In August 2004, the Department of Homeland Security (DHS) established the America’s Shield Initiative, which was to maintain and modernize ISIS and “integrate new, state of the market surveillance technologies.”4 Internal negative evaluations of the initiative by DHS information technology staff and external Congressional criticism eventually led the new Secretary of Homeland Security, Michael Chertoff, to announce an overhaul of the short-lived America’s Shield Initiative a year later arguing that DHS should not deploy “gadgets” along the border to detect illegal entrants but rather develop new technologies and strategies.5 At the same time, bills in Congress called for “a comprehensive plan for the systematic surveillance of the international land and maritime borders of the United States”6 and an Integrated and Automated Surveillance Program “to procure additional unmanned aerial vehicles, cameras, poles, sensors, satellites, radar coverage, and other technologies necessary to achieve operational control of the international borders of the United States and to establish a security perimeter known as a ‘virtual fence’ along such international borders to provide a barrier to illegal immigration.”7
The DHS replaced America’s Shield with the “Secure Border Initiative” (SBI),
a comprehensive multi-year plan which, among other things, involves: “a
comprehensive and systemic upgrading of the technology used in controlling the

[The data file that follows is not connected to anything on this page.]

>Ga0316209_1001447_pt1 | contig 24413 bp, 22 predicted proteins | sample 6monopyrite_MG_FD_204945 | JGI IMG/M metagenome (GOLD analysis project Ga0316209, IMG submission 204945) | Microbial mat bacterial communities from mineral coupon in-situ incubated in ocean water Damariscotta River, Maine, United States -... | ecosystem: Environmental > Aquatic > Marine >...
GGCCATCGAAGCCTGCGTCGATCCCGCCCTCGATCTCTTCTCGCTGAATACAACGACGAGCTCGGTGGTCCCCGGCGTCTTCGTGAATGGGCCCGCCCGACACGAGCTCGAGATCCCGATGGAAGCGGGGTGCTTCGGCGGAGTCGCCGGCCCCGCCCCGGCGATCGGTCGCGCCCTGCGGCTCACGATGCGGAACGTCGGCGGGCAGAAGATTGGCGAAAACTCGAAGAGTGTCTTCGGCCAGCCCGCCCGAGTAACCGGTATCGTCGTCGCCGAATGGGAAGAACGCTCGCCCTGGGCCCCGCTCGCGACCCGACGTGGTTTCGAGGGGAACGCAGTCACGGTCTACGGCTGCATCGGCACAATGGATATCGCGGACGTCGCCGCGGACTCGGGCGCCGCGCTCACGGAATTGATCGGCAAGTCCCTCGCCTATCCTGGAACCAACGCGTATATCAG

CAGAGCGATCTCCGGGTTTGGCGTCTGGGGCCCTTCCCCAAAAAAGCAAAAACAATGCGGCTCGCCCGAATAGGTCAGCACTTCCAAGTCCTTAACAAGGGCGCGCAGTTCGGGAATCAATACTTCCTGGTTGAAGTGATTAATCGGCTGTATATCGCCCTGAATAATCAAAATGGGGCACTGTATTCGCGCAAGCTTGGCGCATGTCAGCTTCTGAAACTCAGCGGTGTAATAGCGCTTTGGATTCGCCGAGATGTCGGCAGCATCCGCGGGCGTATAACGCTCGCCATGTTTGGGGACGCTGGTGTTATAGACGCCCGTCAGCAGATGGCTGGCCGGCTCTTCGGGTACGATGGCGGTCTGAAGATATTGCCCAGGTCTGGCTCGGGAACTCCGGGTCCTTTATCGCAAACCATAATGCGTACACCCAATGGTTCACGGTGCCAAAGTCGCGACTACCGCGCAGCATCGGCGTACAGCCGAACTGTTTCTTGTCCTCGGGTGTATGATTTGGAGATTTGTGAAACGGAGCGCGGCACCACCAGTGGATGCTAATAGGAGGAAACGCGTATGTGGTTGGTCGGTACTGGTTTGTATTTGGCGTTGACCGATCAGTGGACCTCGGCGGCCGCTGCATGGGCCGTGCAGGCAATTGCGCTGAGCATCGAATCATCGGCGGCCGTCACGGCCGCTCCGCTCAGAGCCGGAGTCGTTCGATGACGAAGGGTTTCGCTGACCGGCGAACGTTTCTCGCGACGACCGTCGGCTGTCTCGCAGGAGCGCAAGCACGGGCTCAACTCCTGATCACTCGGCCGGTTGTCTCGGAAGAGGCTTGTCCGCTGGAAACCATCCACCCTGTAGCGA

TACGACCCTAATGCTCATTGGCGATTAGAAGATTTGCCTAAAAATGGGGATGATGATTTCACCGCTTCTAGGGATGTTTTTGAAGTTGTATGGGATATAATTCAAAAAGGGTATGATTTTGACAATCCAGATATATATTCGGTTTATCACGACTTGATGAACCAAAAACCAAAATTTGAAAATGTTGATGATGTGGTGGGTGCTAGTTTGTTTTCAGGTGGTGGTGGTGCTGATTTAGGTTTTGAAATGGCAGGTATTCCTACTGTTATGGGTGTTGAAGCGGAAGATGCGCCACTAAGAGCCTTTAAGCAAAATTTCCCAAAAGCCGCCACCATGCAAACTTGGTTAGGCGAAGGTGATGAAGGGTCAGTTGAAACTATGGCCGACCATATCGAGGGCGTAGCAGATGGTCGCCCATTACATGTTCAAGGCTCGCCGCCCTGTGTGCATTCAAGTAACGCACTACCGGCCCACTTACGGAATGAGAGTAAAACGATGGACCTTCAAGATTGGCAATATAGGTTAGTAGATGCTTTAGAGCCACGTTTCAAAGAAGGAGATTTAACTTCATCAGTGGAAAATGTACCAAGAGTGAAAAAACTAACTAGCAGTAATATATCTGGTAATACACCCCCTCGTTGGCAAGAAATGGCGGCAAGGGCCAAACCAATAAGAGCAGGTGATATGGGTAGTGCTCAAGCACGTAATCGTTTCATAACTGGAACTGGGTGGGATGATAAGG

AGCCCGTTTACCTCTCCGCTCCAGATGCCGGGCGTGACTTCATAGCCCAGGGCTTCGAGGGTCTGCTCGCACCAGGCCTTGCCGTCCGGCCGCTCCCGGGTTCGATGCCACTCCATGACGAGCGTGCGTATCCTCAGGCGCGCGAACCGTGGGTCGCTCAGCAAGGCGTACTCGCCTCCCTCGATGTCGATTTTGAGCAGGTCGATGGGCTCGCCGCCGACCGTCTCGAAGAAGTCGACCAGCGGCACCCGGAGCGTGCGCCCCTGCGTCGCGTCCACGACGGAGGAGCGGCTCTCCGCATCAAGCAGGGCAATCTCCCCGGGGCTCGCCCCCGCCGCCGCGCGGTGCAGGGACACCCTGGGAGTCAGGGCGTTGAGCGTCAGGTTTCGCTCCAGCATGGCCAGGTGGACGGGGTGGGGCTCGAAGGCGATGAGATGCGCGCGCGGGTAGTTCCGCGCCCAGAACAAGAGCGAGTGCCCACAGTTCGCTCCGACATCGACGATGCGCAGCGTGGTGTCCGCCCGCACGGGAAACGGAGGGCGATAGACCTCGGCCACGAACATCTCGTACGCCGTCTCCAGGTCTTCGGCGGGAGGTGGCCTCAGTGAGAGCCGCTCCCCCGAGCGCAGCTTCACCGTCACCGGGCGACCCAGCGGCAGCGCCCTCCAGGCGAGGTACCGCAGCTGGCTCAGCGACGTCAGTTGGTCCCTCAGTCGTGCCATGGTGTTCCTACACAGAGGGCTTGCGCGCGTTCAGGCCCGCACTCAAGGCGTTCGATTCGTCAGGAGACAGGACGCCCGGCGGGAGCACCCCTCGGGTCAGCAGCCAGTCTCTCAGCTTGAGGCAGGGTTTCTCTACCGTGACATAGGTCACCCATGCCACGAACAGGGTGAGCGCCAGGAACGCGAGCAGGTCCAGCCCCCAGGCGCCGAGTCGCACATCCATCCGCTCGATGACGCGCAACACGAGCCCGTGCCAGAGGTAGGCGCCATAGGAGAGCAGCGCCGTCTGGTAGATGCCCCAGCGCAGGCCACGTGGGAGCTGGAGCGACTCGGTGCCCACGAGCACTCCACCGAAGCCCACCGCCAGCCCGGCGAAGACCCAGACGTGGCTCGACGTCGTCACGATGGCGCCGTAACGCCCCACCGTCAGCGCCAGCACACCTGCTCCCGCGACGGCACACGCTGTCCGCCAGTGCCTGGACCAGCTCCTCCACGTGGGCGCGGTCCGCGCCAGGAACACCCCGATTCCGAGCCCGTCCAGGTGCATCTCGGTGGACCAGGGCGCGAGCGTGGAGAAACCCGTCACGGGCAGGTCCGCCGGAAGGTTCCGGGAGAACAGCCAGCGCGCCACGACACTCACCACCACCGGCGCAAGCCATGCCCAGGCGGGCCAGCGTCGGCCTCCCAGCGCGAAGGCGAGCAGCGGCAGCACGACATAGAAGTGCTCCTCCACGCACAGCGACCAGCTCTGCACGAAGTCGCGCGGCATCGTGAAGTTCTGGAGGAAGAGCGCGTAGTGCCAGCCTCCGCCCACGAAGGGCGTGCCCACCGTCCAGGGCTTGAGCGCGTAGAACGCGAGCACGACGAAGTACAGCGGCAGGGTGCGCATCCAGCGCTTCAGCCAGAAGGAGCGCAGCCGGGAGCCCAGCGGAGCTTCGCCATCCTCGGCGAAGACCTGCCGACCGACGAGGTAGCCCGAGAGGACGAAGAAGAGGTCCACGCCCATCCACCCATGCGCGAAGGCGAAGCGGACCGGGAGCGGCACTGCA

border, including increased manned aerial assets, expanded use of UAVs, and
next-generation detection technology.”8 In support of the initiative,
U.S. Customs and Border Protection (CBP) launched a solicitation for the Secure
Border Initiative Network (or “SBInet”) contract, estimated at $2.5
billion. Normally, government agencies that outsource information system
development will issue a set of requirements for the information systems they
want and firms bid with proposals to develop and install systems that meet
these requirements. In contrast, CBP held a SBInet “industry day” on
January 25, 2006 for over 400 private sector participants where DHS Deputy
Secretary Michael Jackson took outsourcing a step further. “This is an unusual
invitation. I want to make sure you have it clearly, that we’re asking you to
come back and tell us how to do our business. We’re asking you. We’re inviting
you to tell us how to run our organization.”9 After interested firms
coalesced into teams, five teams headed by Raytheon, Lockheed Martin, Boeing,
Ericsson and Northrop Grumman were invited to submit proposals from which the
CBP will select a winner by the end of September 2006.